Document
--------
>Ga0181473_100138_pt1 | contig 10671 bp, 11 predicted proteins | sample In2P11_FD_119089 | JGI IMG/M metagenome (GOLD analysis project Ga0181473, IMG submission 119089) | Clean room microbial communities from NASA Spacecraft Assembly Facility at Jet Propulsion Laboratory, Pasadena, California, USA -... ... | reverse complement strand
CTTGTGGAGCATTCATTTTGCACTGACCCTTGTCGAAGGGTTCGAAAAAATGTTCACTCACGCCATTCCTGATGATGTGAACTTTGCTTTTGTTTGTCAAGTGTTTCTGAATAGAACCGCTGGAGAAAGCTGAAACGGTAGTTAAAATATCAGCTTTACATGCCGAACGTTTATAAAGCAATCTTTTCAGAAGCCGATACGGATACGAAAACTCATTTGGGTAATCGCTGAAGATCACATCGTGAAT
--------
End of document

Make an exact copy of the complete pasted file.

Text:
>Ga0181473_100138_pt1 | contig 10671 bp, 11 predicted proteins | sample In2P11_FD_119089 | JGI IMG/M metagenome (GOLD analysis project Ga0181473, IMG submission 119089) | Clean room microbial communities from NASA Spacecraft Assembly Facility at Jet Propulsion Laboratory, Pasadena, California, USA -... ... | reverse complement strand
CTTGTGGAGCATTCATTTTGCACTGACCCTTGTCGAAGGGTTCGAAAAAATGTTCACTCACGCCATTCCTGATGATGTGAACTTTGCTTTTGTTTGTCAAGTGTTTCTGAATAGAACCGCTGGAGAAAGCTGAAACGGTAGTTAAAATATCAGCTTTACATGCCGAACGTTTATAAAGCAATCTTTTCAGAAGCCGATACGGATACGAAAACTCATTTGGGTAATCGCTGAAGATCACATCGTGAAT